Ms Qu Zhehan
Journalist, People's Daily
Providing Access to Early Education in Rural China
The One Village One Preschool Program by the China Development Research Foundation (CDRF) provides quality preschool services for rural and impoverished children. Six year old You Haoyu is a child in Muwa Village, of Dayin Town, in Guizhou province. Both of his parents are working in urban areas, leaving him behind to stay with his grandparents in their rural hometown. Due to his family’s financial status and rural context, the possibility of having a preschool education was quite small. It is very normal for children like him to be left behind in the home while grandparents tend to their farm work.
Two years ago, a Village Early Education Center (VEEC) began to operate from a vacant classroom in an abandoned elementary school at the village. Luckily, it was only a short walk away from Haoyu’s house. Every day, he could listen to teachers telling stories, play games with classmates, and eat a nutritious meal for lunch. His family was very happy to see their son grow taller, become happier, and learn to speak standard Chinese. To date, about 170,000 children like You Haoyu have benefited from CDRF’s One Village One Preschool Program.
Studies show that early childhood education plays a vital role in the future development of children and in a nation’s human capital. The three-year action plan for preschool education led by China’s Ministry of Education has been implemented to its third phase, lifting the gross preschool enrollment rate from 56.6% to 79.6%. However, over 10 million preschoolers in China still do not have access to preschool services, and they are largely from underdeveloped and hard-to-reach rural areas.
“These children are left at their hometowns and significantly hindered by both poverty and other troubles such as parents’ divorce and domestic violence as they grow up. Our findings show that rural children having no access to preschool education in remote and poor areas are relatively slow in language and intelligence development,” said Lu Mai, Secretary General of CDRF. To extend preschool services to these children, CDRF piloted the One Village One Preschool Program in Ledu district, Haidong city, Qinghai province in 2009. So far, this program has reached 22 impoverished counties in China’s central and western regions, opening about 2300 VEECs.
One Village One Preschool leverages vacant classrooms of elementary schools, idle village committee offices, and residential houses for new early education centers. Multi-grade classes and mixed-age class are available based on the number of children in each village. Local young and middle-aged preschool teachers with a secondary vocational degree are employed to receive continuous, frequent, and quality training to become qualified teachers. The centers are mainly funded through government spending and charity donation.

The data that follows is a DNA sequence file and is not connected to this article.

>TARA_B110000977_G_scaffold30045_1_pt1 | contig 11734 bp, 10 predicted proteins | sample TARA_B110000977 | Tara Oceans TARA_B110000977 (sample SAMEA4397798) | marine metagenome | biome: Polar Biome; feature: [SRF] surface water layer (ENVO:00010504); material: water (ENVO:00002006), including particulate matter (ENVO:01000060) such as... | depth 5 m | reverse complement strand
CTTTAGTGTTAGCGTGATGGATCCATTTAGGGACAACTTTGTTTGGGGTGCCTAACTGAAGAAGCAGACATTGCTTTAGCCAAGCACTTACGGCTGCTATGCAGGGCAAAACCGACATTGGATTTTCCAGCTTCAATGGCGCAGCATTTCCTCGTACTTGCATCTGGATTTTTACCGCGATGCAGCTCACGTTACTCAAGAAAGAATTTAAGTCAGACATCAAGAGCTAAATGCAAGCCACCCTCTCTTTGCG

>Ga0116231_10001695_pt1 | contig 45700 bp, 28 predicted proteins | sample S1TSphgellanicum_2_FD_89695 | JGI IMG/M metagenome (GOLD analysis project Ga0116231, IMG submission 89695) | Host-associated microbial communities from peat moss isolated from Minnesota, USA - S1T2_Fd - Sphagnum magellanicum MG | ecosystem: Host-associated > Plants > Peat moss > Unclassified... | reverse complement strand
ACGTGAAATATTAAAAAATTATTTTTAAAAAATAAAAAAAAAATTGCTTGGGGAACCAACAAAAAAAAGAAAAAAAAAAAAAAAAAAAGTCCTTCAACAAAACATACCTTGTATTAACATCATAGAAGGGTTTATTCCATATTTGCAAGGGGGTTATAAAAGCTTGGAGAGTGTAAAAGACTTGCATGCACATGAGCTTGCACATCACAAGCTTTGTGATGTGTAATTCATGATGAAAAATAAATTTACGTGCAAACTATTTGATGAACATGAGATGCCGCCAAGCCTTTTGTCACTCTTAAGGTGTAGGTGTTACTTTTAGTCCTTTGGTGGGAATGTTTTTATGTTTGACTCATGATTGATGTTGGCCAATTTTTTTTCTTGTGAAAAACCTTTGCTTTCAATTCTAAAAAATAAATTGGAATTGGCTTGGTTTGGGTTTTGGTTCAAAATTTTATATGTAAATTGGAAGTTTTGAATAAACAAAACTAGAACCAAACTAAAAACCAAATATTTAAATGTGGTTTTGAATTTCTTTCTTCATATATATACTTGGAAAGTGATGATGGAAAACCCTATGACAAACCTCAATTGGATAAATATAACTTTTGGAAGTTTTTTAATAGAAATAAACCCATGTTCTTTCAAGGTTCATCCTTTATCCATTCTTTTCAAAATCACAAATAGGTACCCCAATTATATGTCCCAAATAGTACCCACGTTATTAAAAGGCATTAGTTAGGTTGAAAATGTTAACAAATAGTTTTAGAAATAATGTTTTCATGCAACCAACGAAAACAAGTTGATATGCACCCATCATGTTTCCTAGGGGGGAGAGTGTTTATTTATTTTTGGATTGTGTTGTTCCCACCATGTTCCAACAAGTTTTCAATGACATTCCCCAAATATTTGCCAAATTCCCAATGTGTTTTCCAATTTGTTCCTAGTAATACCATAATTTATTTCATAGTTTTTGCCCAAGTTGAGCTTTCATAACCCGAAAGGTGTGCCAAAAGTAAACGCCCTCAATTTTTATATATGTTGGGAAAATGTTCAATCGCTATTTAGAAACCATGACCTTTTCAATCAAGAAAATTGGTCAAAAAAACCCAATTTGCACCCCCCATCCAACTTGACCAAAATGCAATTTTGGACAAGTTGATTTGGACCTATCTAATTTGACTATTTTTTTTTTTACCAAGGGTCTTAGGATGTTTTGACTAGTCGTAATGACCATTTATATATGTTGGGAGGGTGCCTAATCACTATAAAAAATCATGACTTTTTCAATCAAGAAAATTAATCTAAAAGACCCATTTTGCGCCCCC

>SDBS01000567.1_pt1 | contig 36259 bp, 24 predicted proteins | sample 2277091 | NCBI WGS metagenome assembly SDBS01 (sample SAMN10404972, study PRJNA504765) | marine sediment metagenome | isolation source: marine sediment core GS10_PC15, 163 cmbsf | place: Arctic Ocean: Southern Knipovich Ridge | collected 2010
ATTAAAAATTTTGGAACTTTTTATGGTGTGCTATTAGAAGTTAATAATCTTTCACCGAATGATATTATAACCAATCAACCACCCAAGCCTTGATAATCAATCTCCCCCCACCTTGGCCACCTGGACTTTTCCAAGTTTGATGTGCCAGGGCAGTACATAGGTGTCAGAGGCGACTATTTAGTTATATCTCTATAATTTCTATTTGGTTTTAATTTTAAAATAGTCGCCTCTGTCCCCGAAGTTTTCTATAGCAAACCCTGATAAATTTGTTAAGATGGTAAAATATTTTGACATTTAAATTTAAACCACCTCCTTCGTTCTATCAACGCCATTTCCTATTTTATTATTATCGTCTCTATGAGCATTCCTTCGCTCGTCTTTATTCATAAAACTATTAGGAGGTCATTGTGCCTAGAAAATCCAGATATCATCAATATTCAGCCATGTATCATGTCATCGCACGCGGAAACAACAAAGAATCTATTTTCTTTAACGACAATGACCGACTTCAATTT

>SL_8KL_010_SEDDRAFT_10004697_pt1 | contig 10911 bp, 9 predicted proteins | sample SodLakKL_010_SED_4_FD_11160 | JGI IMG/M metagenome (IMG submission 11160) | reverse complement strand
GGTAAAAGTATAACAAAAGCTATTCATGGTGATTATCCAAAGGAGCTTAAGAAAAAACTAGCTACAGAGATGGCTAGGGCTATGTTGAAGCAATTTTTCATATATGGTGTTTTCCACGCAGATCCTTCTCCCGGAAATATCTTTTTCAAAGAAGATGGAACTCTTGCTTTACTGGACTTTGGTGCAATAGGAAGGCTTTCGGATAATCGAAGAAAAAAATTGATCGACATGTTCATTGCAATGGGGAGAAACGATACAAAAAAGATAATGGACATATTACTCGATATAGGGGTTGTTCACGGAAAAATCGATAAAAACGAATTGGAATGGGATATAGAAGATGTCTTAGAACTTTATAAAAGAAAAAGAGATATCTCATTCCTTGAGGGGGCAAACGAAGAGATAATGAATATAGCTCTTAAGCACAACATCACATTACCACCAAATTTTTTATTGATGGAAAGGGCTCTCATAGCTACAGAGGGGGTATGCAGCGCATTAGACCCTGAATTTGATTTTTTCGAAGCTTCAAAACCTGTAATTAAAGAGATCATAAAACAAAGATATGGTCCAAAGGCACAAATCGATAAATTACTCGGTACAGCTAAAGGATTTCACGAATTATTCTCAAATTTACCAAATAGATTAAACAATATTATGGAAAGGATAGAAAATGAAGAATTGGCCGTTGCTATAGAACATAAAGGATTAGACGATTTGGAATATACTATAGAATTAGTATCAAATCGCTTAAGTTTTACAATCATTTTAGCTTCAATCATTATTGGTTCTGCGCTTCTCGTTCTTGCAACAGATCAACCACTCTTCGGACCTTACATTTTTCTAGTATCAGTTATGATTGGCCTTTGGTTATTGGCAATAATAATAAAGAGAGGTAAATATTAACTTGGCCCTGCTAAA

The program evaluation result shows that this program has effectively narrowed the gap in capabilities between urban and rural children. The cognitive, linguistic, health and socio-emotional development of children attending VEECs have improved significantly. Among the 8,500 children followed up by CDRF who have received three-year preschool education in the village in Ledu District since 2009, about 66% of score beyond average in Grade 5 district final exams in the county in terms of school grades.
The program also provides an opportunity for teachers, they are paid 1,500 to 2,000 yuan each month, much less than what teachers at local public and private kindergartens are paid. Lu Juan is a volunteer teacher at the early education center in Muwa village, “I made 5,000 yuan per month as a student teacher at a kindergarten in Guangdong province. But as soon as I heard about the VEEC in my village, I came back. I enjoy staying with my relatives and feel fulfilled seeing that children here are making progress and the village is becoming better day after day,” she said.
One Village One Preschool has provided an effective way to help out children in plight in remote and impoverished villages. “The left-behind children in remote and impoverished villages of China are living a very hard life. They require special and urgent help.” Lu Mai said. Among more than 50,000 rural children with complete personal information covered by this program, 20,000 are left behind by both parents who have migrated to a city for work, 10,000 are from designated households for targeted poverty reduction, and 11% are from single-parent family. “Children in such plights are scattered in various households in the village. It is difficult for administrative authorities to track the status of their nutrition, health, and early childhood education. VEECs help these children out and put them under our radar.” said Lu Mai.
According to Lu Juan, after the early education center was opened in Muwa village, nearby Miao villagers also sent their children to the center. She said, “It is a crucial period for children to learn language at the age of four or five. They can make a huge progress in speaking standard Chinese in one year, which will not only boost their later school performance but also strengthen the interaction between the Han and Miao children.”